Candido Camero de Guerra, 22 April 1921, Havana, Cuba. Turning to percussion in his early teenage years, after a brief flirtation with bass and guitar, Candido became an important member of the Cuban musical hierarchy. Despite his popularity in Cuba, in 1952 he was tempted to the USA by Dizzy Gillespie, with whom he played and later recorded. During the mid-50s, he played with Billy Taylor, Stan Kenton and others, usually performing on conga and bongo drums. Eclectic in taste and style, Candido was able to blend his urgent, exhilarating Latin roots with the demands of bop and mainstream artists alike. A list of his musical associates from the late 50s through to the late 70s rings with important names such as Erroll Garner, Al Cohn, Art Blakey, Phil Woods, Sonny Rollins, Wes Montgomery, Elvin Jones and Lionel Hampton. From the 80s onwards, Candido was still active in the USA but was heard less in jazz circles, more often playing in studio orchestras. A seminal figure in the growth of popularity of Latin rhythms in jazz in the third quarter of the century, Candidos skill, dexterity and propulsive swing has set standards achieved by only a few of his successors.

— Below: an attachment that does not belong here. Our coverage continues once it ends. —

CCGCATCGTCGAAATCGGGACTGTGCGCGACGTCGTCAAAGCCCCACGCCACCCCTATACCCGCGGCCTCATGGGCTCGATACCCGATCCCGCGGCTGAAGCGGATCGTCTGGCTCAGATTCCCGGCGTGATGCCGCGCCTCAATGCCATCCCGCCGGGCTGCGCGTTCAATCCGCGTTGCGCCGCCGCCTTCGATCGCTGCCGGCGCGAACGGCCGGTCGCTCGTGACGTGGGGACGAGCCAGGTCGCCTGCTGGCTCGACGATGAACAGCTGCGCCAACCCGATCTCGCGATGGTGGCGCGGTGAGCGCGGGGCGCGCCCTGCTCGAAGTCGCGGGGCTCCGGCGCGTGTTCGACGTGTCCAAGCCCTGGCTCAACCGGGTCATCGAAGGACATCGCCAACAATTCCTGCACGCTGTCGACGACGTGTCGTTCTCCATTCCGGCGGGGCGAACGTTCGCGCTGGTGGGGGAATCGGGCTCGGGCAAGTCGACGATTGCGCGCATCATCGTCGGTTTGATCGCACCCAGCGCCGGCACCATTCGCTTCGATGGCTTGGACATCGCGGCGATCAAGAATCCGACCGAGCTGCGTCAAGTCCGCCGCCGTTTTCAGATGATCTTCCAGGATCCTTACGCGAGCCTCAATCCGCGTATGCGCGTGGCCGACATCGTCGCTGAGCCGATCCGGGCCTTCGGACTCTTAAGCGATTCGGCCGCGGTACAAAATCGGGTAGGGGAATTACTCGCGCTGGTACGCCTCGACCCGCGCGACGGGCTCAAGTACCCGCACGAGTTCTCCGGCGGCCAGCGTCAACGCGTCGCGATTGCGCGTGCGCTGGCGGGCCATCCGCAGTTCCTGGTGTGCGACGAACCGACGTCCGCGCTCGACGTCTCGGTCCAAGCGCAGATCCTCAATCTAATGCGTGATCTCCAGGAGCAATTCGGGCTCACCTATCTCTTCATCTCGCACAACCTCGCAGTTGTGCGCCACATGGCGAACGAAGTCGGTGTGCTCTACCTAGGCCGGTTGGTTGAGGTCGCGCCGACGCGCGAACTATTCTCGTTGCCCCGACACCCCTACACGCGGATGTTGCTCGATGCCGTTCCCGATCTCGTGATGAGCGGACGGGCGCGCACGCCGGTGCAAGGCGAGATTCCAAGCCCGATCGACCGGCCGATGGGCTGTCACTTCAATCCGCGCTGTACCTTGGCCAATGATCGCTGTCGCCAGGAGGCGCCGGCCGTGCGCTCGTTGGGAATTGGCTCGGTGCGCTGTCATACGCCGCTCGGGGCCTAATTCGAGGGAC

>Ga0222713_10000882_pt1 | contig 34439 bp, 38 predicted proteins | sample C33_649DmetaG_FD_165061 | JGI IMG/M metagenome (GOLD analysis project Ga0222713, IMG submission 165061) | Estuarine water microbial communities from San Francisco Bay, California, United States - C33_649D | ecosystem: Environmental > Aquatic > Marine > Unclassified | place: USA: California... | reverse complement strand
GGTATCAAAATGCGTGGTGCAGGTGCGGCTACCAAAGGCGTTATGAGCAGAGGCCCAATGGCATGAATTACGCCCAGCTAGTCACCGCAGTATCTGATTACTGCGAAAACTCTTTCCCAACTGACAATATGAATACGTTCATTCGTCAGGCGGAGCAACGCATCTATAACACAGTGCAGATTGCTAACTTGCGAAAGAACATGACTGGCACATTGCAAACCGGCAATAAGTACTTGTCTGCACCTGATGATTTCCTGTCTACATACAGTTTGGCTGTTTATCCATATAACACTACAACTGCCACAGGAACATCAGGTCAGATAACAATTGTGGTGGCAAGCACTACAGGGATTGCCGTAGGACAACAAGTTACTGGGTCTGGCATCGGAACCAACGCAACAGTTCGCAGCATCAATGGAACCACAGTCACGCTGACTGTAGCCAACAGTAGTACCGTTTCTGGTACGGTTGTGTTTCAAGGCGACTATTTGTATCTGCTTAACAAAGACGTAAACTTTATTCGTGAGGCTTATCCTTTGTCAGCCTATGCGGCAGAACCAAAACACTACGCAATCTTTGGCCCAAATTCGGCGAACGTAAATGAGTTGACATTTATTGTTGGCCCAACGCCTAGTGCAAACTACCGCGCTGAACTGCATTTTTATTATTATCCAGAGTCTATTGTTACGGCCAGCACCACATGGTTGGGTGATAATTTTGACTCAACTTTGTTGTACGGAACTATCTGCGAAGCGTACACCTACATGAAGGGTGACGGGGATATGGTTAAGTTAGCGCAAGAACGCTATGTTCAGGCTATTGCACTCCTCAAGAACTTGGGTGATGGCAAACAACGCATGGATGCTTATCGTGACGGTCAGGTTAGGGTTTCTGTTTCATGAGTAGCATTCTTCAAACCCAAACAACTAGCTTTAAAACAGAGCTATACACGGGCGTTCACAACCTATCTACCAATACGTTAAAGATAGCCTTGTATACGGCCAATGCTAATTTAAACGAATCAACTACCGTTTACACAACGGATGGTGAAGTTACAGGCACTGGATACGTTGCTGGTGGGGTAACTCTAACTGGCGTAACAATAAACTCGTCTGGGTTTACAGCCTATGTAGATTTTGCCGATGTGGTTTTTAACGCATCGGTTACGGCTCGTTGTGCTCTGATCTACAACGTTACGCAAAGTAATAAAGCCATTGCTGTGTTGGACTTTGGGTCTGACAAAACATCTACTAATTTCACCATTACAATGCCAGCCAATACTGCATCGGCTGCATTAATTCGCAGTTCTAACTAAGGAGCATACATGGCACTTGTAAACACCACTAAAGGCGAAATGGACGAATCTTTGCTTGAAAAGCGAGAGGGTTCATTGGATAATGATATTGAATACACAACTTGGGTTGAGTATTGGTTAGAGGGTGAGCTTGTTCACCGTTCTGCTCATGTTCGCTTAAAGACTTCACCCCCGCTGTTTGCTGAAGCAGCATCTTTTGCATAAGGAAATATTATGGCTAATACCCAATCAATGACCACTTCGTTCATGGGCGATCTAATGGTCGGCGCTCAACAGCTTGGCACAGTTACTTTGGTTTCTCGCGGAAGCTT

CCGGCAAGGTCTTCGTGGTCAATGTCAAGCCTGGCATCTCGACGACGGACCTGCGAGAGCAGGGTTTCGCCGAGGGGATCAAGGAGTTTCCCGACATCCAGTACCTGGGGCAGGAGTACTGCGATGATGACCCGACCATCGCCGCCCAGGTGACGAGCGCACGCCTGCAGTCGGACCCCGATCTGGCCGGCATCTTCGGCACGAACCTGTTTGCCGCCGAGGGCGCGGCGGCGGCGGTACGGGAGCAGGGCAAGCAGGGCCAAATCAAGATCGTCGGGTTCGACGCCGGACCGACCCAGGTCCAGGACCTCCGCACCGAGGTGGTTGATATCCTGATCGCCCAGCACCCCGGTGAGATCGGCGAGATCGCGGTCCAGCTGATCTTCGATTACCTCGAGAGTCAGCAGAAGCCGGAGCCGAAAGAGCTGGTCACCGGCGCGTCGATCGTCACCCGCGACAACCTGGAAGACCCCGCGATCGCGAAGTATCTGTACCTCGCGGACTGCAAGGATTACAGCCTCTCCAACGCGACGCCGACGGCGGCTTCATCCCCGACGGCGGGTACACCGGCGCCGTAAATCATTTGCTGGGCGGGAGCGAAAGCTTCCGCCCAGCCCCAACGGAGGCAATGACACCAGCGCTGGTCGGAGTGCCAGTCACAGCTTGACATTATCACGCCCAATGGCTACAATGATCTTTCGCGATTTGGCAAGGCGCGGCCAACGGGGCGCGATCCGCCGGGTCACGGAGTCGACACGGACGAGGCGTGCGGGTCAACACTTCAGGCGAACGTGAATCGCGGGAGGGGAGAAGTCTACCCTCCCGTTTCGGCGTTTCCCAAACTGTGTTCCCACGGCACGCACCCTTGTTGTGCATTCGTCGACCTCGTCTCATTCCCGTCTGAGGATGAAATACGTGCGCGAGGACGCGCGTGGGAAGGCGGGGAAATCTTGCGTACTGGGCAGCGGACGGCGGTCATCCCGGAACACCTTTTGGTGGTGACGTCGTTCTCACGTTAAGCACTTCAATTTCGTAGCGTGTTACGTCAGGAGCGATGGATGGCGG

Source: The Encyclopedia of Popular Music by Colin Larkin. Licensed from Muze.